Zomg, I actually did one of these challenges and it’s not YA. (I’m as shocked as you on both counts.) This is a piece for Chuck Wendig’s weekly Flash Fiction Challenge. This week the goal is to write a story in 10 chapters while keeping it under 1,000 words. Obviously I wrote about a mermaid. My word counter says it rings in at 999 words. (Thanks to Ben for glancing it over for me.)
Lana watched the waves crash against the breaker with a mechanical detachment. She would not let herself miss the sea. She had given up too much to miss it. She turned and walked back to her Corvette, heels clicking on the pavement. Her feet no longer bled.
“There you are, love,” Melinda said, standing at the wet bar in their beachfront mansion, holding a martini. Salty sea air blew in through the open windows. Melinda wore an elegant blouse and pearls. “I’ve missed you.”
Lana started to say she’d missed her, too, but found the words wouldn’t come because they weren’t true. And after all these years, the witch’s magic still held her to that: she could not tell an outright lie. It made navigating the mortal world difficult, but not impossible. It had been impossible with a fin.
There was one message on her phone, from the Sea Witch. “You still owe me a child.” Lana hit delete.
“You want another drink?” her friend Kara asked. Lana considered her empty cosmo glass and the loud bar. Plenty of men here. Plenty of easy marks.
The man was standing in a corner, laughing with friends. He was handsome, with sandy hair and a strong jaw.
“No thanks.” She adjusted her lipstick and fussed with her white-blond hair. Then gave the guy a broad smile from across the bar.
He was sloppy but the end result was the same.
Six weeks later, the test still showed a minus sign. Lana wrapped it in paper towels and shoved it into the kitchen’s trash compactor.
Melinda was dark skinned and blue-eyed with gorgeous curly black hair. She had high cheekbones and sensual lips. She curled her arms around Lana on the sofa, and caressed the back of Lana’s neck while they watched movies on the flat screen. Melinda leaned over and kissed her, her mouth hot and demanding.
Five years ago, this closeness and these kisses had been all Lana had wanted. She had been consumed by her need of it.
She had bargained away her fin and given up her family and friends. And the Sea Witch, who often took the form of a merperson, had demanded payment, too. Lana had all of the riches of the Ocean Kingdom, but that meant nothing to a woman who had plenty of riches herself and magic to boot.
“You must make the girl love you within seven days,” the Sea-Witch demanded. “And then you must conceive a human child. You have five years to do so.”
Back then, Lana, a seventeen-year-old mermaid who knew little of the human world except that it was full of wonder, hadn’t understood that human reproduction had to be a male and a female. It was only after she’d managed the first part that she’d learned the cruelty of the witch’s demand.
“Don’t go,” Melinda murmured, shifting in their bed. She had her arm wrapped tightly around Lana, who was extracting herself when Melinda awoke.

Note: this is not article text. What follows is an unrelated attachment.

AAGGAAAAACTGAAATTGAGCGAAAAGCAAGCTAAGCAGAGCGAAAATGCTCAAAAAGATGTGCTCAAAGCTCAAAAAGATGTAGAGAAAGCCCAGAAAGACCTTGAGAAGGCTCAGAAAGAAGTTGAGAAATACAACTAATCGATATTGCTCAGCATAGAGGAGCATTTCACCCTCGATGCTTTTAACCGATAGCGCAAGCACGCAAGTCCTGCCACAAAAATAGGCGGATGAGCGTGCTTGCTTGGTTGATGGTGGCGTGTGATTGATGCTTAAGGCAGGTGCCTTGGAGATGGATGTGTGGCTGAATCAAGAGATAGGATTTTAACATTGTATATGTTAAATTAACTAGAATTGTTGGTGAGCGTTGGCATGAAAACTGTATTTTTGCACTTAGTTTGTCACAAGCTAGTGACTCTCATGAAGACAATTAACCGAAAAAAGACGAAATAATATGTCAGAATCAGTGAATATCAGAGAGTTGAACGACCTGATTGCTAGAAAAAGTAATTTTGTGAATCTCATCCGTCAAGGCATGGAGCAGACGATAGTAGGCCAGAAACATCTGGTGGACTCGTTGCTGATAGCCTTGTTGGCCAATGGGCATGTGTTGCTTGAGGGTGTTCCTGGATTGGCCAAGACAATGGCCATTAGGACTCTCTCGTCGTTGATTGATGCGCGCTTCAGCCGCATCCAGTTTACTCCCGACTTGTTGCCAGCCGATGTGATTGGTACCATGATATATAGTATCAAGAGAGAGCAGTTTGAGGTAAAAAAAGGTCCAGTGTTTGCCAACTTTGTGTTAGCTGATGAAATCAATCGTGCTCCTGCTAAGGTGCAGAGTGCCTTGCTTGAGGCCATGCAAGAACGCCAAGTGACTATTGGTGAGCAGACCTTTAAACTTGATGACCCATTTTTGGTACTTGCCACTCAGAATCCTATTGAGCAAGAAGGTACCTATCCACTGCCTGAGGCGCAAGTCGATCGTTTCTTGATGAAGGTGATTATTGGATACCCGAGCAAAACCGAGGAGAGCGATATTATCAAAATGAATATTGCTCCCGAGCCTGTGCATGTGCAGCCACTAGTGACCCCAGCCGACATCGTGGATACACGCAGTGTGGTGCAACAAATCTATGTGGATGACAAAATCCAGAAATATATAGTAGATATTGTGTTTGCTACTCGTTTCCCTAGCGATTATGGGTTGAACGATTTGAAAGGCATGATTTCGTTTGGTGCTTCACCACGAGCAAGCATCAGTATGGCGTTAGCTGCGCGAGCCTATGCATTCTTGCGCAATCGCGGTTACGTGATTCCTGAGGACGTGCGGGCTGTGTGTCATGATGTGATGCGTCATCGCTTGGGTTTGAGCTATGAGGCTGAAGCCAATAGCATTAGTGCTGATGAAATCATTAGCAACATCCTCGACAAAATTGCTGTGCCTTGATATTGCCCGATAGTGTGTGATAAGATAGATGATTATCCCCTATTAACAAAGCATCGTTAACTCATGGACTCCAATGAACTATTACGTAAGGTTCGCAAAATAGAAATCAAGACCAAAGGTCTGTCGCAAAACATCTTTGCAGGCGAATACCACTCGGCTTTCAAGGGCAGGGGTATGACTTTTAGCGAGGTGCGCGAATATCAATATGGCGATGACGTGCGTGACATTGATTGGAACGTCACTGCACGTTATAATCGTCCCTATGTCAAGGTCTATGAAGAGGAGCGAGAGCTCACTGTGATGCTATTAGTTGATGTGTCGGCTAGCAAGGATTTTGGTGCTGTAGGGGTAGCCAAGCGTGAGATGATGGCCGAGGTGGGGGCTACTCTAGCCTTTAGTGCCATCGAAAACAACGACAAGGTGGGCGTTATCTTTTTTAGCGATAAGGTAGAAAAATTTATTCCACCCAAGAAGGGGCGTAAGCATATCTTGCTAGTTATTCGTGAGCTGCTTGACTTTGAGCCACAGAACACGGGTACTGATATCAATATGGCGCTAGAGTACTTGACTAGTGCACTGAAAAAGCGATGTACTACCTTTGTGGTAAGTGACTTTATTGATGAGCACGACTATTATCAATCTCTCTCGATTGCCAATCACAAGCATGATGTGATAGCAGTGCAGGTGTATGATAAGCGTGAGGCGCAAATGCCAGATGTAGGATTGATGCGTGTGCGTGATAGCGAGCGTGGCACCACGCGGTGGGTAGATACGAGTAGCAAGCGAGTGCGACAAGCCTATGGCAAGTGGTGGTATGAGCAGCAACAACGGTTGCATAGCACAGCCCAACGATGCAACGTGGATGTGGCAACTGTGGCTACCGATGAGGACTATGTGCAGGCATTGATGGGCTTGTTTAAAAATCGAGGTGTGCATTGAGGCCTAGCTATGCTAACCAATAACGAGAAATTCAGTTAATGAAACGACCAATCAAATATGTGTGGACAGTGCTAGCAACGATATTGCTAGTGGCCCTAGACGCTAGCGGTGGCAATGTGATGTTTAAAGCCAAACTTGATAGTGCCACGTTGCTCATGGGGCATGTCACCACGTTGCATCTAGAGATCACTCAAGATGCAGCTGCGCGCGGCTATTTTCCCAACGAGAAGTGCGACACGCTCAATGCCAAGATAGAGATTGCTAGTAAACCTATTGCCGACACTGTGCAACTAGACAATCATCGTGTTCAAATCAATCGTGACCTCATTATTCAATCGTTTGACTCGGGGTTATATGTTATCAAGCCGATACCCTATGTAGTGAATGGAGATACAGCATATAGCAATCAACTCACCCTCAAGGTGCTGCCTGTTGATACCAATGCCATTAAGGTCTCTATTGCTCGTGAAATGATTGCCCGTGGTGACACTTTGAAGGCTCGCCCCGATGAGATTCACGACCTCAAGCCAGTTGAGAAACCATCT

“I can’t sleep,” she said, pulling out of her grasp.
“Then let me make you sleepy,” Melinda said, smiling drowsily.
“I’m not in the mood.”
This man was no one, a transient who came to the beachside town in the Summer and slept on the sand, busking for money with his guitar. He smelled of marijuana and wore faded knits. He claimed to have ten children scattered around the country. But maybe he was lying. Humans lied so easily.
They did it in the surf, the salt water and sand covering them as they moved. It felt like being home.
But it didn’t work.
“My sister saw you on the beach.” Melinda wouldn’t meet her eyes. She chewed on on her pinky nail. “Who was he?”
“No one. I don’t love him.”
Melinda sobbed. The sound made Lana’s insides ache. “How could you?”
“I had to,” Lana said. She had spoken it, so it was the truth, but Melinda did not know that. She jokingly called Lana her mermaid because Lana had said she came from the sea, but she never really believed it. Humans were funny that way.
“I thought you loved me.”
“I did love you.”
“You mean you do love me,” Melinda corrected, wiping her eyes.
Lana did not answer. Melinda kicked her out of the house.
There was no where to go, so she walked down the beach to the pier where she’d first spotted Melinda two years ago. She’d been instantly smitten. Melinda had worn a bright pink bikini that complimented her dark complexion. She’d dangled her long legs over the edge of the pier. Lana had tugged on her foot and Melinda had giggled, setting Lana’s heart on fire. And from that moment on, she’d wanted nothing but escape from the water.
Lana sat in the sand, extending her flip flops into the surf. She finally longed to go back.
“Your time is up,” the Sea Witch said. Her voice, so smooth beneath the waves, was craggy in the air. “Are you with child?” She smirked and clearly knew the answer. Lana drew her knees to her chest and shook her head.
“Of course not. You should know your kind cannot breed with a human. Idiot girl.”
“What?” She jumped to the feet she no longer wanted, protesting only because she felt used. “Then it wasn’t fair! You cheated!”
The Sea Witch’s smile never faltered. “My dear, I didn’t cheat. You agreed to those terms.”
Lana glared at the witch, but secretly felt a little relieved. “Fine. Send me back into the sea.”
The Sea Witch laughed. It curdled Lana’s blood. “You’re not returning to the sea, my dear. That is your punishment.” The Sea Witch pressed her slug-like lips to Lana’s forehead. Lana’s whole body tingled. A slight glow surrounded her, like when her fin had been turned to legs, but this time nothing changed. The witch vanished.
Lana was alone on the beach, with legs.